Despite releasing her “You Need to Calm Down” music video, which featured more than 20 other celebrities, Swift has been criticized for being an ally in a more performative sense. While the song seems to be an outward show of support, the video and lyrics both seemed like a weak grab at being an ally. The whole project carried the same connotation of a bachelorette party at a gay bar — out-of-place but also covered in rainbows.
The inclusion of queer celebrities seemed to give her some merit, but many people pointed out that the timing of the song seemed to point to another move to capitalize off of her political stance. She might not be outwardly against queer people, but she hasn’t spoken up for them until it became profitable and worth the risk. In 2019, saying that you are not homophobic is not groundbreaking, but it does create a buzz that leads to more attention. That attention means something, but Swift also minimized the experiences of the queer community. Her video treated them as if they were equal to her experiences.
Not only did she utilize the queer and gender-nonconforming community to sell more singles and merch, all while keeping the profits, but she also did three things that especially impacted the community. First, she depicted homophobic people as “a caricature of the rural American working class,” according to the Independent. This ignores the fact that homophobia exists outside of that caricature. It is present in all socioeconomic classes and in every part of the world. Presenting homophobia like this demonizes the lower and working class while also letting people who are quieter about their hatred off the hook. Homophobia isn’t always a group of protesters. It can be the quiet dismissal of a queer applicant or protecting those who discriminate more than those who are oppressed.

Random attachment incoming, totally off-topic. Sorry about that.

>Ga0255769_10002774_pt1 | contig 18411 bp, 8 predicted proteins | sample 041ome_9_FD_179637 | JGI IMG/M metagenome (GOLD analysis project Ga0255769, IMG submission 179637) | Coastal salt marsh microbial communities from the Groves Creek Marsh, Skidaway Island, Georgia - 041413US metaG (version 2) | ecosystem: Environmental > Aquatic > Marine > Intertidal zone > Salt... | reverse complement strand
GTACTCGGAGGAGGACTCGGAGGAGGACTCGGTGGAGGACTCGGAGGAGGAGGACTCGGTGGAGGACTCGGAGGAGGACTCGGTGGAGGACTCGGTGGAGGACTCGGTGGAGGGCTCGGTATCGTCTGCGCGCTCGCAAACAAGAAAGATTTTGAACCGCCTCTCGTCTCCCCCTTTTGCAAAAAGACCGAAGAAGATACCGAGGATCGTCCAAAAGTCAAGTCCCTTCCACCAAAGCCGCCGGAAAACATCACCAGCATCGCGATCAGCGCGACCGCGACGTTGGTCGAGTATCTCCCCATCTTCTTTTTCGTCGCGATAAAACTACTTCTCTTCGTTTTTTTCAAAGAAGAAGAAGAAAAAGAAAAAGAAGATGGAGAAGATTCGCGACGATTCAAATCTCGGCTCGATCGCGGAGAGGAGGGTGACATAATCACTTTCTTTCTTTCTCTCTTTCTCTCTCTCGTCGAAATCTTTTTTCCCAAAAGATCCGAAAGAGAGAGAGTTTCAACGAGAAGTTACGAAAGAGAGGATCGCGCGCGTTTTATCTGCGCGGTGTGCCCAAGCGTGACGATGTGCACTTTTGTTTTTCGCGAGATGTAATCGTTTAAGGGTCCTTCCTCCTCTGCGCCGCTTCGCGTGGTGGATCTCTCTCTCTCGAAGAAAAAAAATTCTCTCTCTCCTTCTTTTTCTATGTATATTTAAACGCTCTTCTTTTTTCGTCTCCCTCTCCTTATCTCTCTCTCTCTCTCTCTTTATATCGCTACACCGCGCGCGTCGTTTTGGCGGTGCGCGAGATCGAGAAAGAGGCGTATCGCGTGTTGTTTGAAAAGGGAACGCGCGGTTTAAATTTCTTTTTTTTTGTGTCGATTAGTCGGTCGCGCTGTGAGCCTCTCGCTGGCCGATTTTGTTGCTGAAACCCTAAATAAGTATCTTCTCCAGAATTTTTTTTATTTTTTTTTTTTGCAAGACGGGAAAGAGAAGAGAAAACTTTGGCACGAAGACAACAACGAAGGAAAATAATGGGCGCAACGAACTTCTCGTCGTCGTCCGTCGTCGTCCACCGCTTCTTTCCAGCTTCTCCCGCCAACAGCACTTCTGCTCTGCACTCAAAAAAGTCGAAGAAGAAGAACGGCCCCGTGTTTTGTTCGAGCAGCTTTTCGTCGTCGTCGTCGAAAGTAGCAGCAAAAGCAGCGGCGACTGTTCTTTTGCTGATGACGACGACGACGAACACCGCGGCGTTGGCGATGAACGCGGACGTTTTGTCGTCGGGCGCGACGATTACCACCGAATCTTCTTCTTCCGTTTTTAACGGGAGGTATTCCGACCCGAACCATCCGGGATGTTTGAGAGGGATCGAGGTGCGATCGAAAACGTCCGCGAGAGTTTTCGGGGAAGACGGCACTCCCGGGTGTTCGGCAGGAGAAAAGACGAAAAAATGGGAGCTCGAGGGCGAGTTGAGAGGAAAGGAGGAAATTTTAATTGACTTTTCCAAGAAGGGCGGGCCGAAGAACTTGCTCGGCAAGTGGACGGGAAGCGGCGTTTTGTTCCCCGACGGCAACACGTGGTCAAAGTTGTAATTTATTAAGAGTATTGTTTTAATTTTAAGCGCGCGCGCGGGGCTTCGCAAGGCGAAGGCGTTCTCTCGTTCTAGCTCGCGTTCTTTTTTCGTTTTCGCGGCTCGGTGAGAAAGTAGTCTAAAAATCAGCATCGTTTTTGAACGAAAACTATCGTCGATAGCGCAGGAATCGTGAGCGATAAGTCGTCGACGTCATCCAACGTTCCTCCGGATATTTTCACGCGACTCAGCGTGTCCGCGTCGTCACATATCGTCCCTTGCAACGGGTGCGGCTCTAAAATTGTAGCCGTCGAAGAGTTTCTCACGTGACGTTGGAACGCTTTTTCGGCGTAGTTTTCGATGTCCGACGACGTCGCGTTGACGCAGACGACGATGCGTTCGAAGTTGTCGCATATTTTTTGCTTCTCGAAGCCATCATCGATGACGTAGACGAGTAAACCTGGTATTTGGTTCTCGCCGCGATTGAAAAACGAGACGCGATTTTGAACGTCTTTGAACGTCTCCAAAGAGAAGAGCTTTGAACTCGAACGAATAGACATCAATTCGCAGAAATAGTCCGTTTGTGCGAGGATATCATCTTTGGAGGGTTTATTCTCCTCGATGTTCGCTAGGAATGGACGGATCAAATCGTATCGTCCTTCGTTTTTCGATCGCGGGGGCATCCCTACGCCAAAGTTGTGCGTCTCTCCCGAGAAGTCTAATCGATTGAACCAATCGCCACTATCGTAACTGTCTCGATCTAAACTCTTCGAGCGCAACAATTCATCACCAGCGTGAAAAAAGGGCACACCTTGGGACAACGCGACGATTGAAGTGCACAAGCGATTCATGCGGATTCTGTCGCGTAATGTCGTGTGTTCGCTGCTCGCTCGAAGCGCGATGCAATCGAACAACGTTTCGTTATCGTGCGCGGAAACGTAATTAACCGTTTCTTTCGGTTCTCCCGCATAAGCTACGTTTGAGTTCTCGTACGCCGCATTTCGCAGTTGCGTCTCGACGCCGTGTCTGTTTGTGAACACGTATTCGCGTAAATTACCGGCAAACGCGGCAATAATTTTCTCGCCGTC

Another problem with Swift’s portrayal of the queer experience was the way she treated discrimination. Her lyrics position her experiences with criticism as equivalent to queer and gender-nonconforming individuals facing homophobia and transphobia. The structure of the song makes it seem like criticizing Swift, comparing female artists and being homophobic are the same experience.
Maybe the online criticism was traumatic for Swift, but she made the song more about her than the community. As an ally, you have to step back and let the community have its moment. Her experience was not the same as homophobia, but somehow she attached it to homophobia. Constance Grady, a writer at Vox, explained in an article, “She’s linking criticism of her as a celebrity and as a musician with homophobic and anti-feminist bullying, and she’s suggesting that they’re all equally wrong. It’s as though she thinks there’s a marginalized group of people … and that group is named Taylor Swift.”
Queer icons are celebrities who use their position to give the queer and gender-nonconforming community room to speak. From Lizzo to Ariana Grande, celebrities have proven that it’s more than being quietly supportive. While it may seem like there is a power-of-the-universe force that decides who is a queer icon, the community is smarter than they give themselves credit for. They know what a performance ally is and know how to recognize them. Some celebrities, like Swift, use the community to gain more room to speak for themselves and end up impacting the community in negative ways. Performance allies are harmful, but when they come with the social capital to change how allyship is viewed they become a threat to the queer community.
Edited by Bryce Kolk | firstname.lastname@example.org